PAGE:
I think that at a certain point you just have to not think about those questions. You have to think, "What is the story I'm writing? Why do I want to write it? And how can I make it come alive? What can I do to make my characters real-life human beings? How can I be accurate and true, and yet how can I stay with my passion?" And beyond that, really, writing is not the time to think about anything else. Though, of course, you have to have a political consciousness, you have to have all of those things. But when you are writing your first draft, particularly, anything else gets in the way.

Many writers who deal with their political consciousness become irate, but you seem to be different. Let me quote, from Weber Studies, a line from my book review of your book of poems, Leaving Yuba City: "There is no rancor in her poetic vision, only chiseled images that cling to one's consciousness `like shards of glass.'" How do you keep yourself from having that rancor and angst?

Well, thank you first of all, I really appreciated that comment. I think it's always a challenge; that's why perhaps all of my experiences have to have such a long incubation period because, of course, the first thing you feel is the anger and the upsetness and the sense of injustice and outrage, but I can't write from that space. So then I have to let that incubate for a long time until it takes fictional form and what I wanted to say comes out through the lives of characters who are living it. And at this point I'm not concerned about the initial outrage but about the characters. What would be real for them? How would they feel? I try to get inside their heads and stay inside them. So, I try to negate the authorial presence as far as such a thing is possible.

Now, about your novels. They're steeped in romantic possibilities and magical realism. Even in the direst of happenings, there is that light of hope; there is that romantic possibility.

Yes, I wouldn't say romantic, perhaps, but certainly optimistic possibilities. Yes, that's very important to my writing. Also, I have a great deal of hope for people who pass through traumatic situations and difficulties, and part of it does come from seeing the women that I have been working with all of these years who come out of terrible, terrible situations that many of us can't even imagine happening here in the 21st century or in the 20th century in the United States, which is one of the most advanced places. And they come to these things or suffer through these things and they make new lives for themselves, so I am aware of how resilient the human spirit is, and I wish in my writing to honor the human spirit that is capable of this, to come through the fire and to prevail. That's why I find it ironic when people tell me that my stories are so sad, that all these terrible things happen to the women, and I think they've missed the point. Yes, these terrible things have happened to the women, but look how the women come through them with greater self-knowledge, with greater strength than if they had just had an ordinary happy life. And it is those possibilities of the human spirit that I find most intriguing. One of the writers that I have really admired for many many years has been Tolstoy. And I think Tolstoy does that. When you look at his stories like Anna Karenina and he says that, right in the beginning, happy families are all alike—who wants to write about them? The unhappiness in our lives and what we do with that are really what makes art.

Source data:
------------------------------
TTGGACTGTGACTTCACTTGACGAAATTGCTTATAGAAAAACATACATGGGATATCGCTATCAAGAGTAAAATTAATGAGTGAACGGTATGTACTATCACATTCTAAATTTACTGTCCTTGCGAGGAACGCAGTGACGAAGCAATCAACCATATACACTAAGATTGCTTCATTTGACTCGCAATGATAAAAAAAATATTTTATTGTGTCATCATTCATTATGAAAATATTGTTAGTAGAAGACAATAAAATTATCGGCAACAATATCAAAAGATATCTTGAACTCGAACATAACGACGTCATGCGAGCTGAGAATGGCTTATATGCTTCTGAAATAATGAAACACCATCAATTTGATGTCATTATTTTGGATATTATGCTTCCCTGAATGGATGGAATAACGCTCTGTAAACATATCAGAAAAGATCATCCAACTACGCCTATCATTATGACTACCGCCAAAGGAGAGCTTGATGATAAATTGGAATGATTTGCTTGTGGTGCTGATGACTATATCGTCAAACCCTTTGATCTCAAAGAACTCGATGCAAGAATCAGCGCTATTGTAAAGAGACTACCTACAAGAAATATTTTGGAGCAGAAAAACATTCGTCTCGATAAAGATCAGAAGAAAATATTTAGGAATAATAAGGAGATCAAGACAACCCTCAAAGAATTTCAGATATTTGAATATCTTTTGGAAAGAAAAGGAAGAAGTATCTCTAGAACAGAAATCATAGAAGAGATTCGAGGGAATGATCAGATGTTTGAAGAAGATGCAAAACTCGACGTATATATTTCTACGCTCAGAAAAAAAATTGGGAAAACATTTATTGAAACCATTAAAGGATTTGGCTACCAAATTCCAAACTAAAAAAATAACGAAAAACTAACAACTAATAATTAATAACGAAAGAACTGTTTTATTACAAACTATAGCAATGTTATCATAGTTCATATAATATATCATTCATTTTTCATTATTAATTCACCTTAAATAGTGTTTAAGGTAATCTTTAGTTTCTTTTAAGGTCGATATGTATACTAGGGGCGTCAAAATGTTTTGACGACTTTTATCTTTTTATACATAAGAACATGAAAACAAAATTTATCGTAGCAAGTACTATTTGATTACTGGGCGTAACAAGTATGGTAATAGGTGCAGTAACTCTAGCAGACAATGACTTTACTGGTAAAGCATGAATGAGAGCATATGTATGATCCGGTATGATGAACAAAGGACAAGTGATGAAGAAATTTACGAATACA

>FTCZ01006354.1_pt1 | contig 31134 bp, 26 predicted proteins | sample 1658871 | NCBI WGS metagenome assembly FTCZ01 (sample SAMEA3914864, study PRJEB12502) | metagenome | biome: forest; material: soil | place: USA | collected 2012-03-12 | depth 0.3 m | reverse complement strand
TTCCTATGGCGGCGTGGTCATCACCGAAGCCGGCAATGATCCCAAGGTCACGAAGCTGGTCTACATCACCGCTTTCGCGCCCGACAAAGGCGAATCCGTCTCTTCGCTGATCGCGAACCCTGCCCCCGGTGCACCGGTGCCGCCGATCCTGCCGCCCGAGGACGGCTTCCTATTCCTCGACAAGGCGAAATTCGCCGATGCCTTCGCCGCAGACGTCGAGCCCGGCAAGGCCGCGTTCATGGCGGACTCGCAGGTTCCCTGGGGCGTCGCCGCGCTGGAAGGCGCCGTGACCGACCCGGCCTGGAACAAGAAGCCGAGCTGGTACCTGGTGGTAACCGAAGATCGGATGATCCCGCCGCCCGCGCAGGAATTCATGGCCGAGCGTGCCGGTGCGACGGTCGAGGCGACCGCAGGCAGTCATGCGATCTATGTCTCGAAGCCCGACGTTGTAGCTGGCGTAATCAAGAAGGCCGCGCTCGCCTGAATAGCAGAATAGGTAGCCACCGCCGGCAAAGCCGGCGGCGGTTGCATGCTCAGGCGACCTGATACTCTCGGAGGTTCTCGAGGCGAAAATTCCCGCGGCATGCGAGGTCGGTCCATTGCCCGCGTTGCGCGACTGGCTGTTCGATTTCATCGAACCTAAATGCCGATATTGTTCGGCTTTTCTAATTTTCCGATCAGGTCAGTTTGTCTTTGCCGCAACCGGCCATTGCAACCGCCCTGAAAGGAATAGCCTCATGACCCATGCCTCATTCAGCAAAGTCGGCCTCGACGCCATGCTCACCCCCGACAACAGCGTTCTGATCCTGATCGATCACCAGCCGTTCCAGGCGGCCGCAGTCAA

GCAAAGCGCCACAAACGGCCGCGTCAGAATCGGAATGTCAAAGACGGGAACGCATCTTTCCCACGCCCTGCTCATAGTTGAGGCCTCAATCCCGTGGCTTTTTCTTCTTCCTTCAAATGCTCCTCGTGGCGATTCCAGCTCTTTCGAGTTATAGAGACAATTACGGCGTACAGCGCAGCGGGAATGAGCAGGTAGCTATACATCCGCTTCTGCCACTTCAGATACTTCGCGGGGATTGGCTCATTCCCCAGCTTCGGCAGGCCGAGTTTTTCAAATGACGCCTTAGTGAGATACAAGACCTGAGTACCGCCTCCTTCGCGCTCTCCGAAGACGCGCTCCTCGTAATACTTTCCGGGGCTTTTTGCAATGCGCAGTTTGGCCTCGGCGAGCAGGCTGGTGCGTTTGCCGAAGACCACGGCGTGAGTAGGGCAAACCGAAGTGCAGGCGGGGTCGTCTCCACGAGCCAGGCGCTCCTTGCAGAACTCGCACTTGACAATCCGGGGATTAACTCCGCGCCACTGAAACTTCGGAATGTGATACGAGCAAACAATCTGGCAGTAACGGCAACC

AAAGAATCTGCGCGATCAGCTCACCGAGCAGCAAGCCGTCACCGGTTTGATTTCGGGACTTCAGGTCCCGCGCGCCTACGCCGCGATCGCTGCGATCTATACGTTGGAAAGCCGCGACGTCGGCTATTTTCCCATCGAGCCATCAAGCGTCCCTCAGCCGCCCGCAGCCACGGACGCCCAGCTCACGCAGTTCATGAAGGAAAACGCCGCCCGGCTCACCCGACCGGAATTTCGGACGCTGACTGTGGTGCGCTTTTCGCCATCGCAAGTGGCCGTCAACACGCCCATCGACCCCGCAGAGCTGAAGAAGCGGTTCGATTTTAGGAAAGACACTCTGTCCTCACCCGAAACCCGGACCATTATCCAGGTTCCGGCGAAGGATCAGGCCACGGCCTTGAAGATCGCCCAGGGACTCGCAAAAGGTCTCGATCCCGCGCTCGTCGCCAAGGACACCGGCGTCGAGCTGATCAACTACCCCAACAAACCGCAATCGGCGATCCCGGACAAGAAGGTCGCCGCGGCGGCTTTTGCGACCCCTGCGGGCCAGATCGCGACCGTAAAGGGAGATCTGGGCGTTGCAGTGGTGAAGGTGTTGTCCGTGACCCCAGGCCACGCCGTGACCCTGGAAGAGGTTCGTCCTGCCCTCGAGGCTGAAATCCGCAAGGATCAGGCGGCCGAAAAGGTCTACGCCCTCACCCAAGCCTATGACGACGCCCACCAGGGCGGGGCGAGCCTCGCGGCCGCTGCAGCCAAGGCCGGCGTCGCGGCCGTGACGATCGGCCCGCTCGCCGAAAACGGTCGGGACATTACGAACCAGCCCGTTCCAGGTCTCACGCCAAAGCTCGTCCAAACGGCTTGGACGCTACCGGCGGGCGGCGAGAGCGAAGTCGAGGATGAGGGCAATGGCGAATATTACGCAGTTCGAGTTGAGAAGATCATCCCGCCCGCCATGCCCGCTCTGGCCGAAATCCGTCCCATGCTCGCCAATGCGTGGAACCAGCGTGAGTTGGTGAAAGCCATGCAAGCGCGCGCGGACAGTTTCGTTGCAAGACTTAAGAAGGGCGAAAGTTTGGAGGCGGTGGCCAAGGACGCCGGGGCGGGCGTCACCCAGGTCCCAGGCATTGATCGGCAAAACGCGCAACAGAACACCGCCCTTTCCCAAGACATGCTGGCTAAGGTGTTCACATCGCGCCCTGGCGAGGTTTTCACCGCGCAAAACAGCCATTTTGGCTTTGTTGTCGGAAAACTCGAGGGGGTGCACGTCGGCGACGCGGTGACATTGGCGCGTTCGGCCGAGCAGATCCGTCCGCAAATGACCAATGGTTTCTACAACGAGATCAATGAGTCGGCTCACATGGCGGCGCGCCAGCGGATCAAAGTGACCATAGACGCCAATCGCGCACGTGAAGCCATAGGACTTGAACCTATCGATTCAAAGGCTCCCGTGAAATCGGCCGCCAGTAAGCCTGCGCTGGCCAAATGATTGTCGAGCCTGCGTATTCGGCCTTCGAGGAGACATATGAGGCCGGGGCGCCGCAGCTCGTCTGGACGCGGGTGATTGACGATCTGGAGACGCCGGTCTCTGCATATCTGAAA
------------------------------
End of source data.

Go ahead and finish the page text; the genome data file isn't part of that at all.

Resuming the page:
Have you ever felt you are in a diaspora? You were not an expatriate. You came to the USA for an education and you stayed. But now you have lived here for many years and you are keenly aware of the realities here for immigrants. Besides, it's very apropos to talk about living in a diaspora and to write about postcolonial verities. But let's talk about the diaspora first. Do you feel you are in one?

Well, the way I think of it is, yes, I am because it is a physical fact that I have left my homeland, whatever my motives were. And I have decided to settle in a land that is very different and a culture that is very different. So whatever the original motive or intent was, I do find myself torn between two cultures especially now that I'm bringing up children here, and I'm torn by the desire to go back to India for long or short periods of time. I'm conflicted by the fact that my mother is alone in India. All her children are here [in the United States]. I think the idea of the diaspora is very important to me and in my writing it comes up many times because I'm aware of other people whose entry into America was even more diasporic than mine. And I write about them too; their stories are important to me.

When you were talking a little bit about postcolonial writing last evening, I was reminded of reading in Leaving Yuba City this poem about these children who attend a Christian convent school and how the nuns had no idea that they treated these kids as if they had no past, no culture, no traditions. That is a powerful story for postcolonial hegemony that the British left behind.